The floor debates and statements on June 30, 2010, the day the House passed the Dodd-Frank Act, yielded two significant statements by two senior members of the Financial Services Committee on Sec 913 of the Act. Particularly important is the part of Rep. Kanjorski’s statement in which he lists what he feels the elements of a uniform federal fiduciary standard for brokers and advisers should be.
According to Rep. Spencer Bachus, Ranking Member on the Financial Services Committee, Section 913 of the Dodd-Frank Act directs the SEC to conduct a study to evaluate the effectiveness of current standards, both at the state and federal levels, with respect to investment advisers and broker-dealers when providing personalized investment advice and recommendations about securities to retail customers. Before the SEC proceeds with any new regulations in this area, said Rep. Bachus, it is critically important that the unique roles of different financial professionals, their distinct relationships with their customers, and the nature of the services and disclosures they provide be fully examined and well understood. These definitive factors should provide information to guide the SEC in determining if any new regulations are needed and defining the details of any such measures that might be proposed. The House-Senate conferees included the requirement for a comprehensive study for these purposes, said Rep. Bachus, and it is the intent of Congress that the SEC follow with a thorough and objective analysis in this regard. Cong. Record, June 30, 2010, p. H5255.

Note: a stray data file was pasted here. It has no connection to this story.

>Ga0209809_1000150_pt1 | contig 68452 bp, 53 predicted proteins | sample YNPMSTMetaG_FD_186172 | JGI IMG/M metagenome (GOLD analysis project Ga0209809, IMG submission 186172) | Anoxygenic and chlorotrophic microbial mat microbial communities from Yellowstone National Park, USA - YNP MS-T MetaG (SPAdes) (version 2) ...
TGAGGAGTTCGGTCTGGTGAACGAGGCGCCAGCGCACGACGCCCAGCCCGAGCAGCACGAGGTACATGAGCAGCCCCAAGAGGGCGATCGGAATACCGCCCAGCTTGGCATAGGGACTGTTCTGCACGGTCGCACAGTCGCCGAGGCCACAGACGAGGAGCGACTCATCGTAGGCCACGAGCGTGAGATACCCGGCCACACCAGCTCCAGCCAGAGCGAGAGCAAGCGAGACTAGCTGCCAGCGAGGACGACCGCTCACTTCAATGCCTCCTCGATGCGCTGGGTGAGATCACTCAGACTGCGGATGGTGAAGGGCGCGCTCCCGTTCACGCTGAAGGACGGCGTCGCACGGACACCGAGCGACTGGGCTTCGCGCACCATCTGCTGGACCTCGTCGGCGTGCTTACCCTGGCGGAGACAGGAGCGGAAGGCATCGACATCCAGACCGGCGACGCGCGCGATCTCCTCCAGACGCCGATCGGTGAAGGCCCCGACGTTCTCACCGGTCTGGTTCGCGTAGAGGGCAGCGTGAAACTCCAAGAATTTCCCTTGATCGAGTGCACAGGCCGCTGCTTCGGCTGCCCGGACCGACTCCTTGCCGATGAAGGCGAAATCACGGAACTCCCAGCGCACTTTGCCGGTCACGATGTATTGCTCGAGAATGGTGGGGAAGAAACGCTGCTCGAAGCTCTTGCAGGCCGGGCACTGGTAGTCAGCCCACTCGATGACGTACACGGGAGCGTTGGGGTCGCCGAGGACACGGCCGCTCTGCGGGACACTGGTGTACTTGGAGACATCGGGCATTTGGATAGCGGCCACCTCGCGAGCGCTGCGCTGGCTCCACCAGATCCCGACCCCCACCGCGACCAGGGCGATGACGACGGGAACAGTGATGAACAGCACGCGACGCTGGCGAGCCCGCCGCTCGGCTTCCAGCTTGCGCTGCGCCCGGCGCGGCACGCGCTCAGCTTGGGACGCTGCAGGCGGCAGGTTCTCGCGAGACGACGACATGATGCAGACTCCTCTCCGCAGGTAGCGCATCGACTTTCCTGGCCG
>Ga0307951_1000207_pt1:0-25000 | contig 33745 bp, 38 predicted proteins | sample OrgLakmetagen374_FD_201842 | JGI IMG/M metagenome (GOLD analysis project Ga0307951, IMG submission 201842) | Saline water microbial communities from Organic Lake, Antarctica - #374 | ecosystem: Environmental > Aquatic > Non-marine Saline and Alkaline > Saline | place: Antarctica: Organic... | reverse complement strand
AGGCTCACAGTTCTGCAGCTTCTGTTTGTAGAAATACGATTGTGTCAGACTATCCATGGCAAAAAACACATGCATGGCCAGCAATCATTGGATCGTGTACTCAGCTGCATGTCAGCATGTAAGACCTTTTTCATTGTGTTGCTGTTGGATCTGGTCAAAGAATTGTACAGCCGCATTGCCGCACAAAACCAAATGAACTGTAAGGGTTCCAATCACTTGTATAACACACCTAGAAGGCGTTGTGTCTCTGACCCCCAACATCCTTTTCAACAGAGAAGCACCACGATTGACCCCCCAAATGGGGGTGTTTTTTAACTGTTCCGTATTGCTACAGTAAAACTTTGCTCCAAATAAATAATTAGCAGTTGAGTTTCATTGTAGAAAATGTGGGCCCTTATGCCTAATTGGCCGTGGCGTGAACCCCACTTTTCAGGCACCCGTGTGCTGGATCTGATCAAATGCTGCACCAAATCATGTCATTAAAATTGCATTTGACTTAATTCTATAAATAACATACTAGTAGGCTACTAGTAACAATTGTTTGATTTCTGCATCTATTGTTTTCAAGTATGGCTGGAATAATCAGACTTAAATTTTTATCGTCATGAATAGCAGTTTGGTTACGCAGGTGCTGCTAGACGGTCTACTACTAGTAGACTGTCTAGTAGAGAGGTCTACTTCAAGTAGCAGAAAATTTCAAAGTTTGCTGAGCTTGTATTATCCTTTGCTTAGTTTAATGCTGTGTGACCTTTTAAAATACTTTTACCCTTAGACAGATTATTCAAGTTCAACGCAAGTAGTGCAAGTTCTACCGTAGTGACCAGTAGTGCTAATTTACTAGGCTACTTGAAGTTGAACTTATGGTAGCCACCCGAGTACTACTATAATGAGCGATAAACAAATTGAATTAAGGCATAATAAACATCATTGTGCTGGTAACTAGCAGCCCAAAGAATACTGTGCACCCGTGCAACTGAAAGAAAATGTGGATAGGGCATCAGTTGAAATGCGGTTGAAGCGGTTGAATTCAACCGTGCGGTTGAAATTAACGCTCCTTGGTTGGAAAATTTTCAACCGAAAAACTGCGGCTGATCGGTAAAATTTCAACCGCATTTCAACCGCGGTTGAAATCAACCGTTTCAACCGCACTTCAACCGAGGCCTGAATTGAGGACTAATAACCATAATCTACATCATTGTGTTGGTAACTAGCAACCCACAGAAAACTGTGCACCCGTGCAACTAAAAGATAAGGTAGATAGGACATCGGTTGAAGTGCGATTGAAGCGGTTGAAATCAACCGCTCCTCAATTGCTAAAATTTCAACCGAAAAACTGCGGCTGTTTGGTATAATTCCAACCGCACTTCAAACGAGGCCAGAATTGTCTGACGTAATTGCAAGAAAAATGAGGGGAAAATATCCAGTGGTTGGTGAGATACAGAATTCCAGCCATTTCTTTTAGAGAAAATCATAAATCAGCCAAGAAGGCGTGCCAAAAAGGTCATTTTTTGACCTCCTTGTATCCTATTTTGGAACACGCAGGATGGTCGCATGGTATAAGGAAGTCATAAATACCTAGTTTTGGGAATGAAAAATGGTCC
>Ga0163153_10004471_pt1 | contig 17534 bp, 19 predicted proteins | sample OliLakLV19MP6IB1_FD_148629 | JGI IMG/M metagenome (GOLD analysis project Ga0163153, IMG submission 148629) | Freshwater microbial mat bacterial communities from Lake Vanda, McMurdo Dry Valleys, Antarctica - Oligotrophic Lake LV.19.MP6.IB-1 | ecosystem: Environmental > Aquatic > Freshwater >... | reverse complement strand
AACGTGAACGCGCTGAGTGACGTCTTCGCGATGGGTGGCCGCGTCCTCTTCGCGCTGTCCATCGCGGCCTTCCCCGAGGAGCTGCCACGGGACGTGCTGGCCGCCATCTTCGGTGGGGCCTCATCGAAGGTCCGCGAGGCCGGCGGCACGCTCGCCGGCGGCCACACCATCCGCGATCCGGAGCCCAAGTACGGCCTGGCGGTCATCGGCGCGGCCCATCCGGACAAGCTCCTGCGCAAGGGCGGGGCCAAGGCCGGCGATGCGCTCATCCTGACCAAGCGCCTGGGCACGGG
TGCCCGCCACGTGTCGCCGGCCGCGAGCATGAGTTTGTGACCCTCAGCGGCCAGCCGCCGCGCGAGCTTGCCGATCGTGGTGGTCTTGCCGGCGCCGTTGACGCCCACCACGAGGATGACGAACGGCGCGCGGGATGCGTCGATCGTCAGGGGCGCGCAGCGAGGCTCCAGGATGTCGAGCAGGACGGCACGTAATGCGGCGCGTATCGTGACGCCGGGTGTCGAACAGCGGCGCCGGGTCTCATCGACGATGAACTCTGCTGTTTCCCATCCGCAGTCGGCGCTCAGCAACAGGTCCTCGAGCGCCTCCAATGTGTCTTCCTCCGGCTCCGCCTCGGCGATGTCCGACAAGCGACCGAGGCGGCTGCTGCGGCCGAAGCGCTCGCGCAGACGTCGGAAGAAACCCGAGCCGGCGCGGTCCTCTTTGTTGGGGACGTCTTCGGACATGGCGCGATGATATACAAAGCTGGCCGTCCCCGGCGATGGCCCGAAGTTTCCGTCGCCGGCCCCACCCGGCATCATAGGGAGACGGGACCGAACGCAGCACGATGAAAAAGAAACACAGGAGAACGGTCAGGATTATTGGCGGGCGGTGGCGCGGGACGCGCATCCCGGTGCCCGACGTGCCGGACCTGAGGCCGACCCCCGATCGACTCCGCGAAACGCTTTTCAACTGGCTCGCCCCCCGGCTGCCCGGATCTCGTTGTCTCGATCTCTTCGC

Rep. Paul Kanjorski, Chair of the Capital Markets Subcommittee, emphasized that a chief reform in the area of investor protection is that the Dodd-Frank Act provides that the SEC, after it conducts a study, may issue new rules establishing that every financial intermediary who provides personalized investment advice to retail customers will have a fiduciary duty to the investor. According to Rep. Kanjorski, a traditional fiduciary duty includes an affirmative duty of care, loyalty and honesty; an affirmative duty to act in good faith; and a duty to act in the best interests of the client. Through this harmonized standard of care, both broker and investment advisers will place customers’ interests first. Rep. Kanjorski noted that regulators, practitioners, and investor advocates have become increasingly concerned that investors are confused by the legal distinction between broker-dealers and investment advisers. The two professions currently owe investors different standards of care, even though their services and marketing have become increasingly indistinguishable to retail investors. The issuance of new rules will fix this long-standing problem, in his view. Cong. Record, June 30, 2010, p. H5237.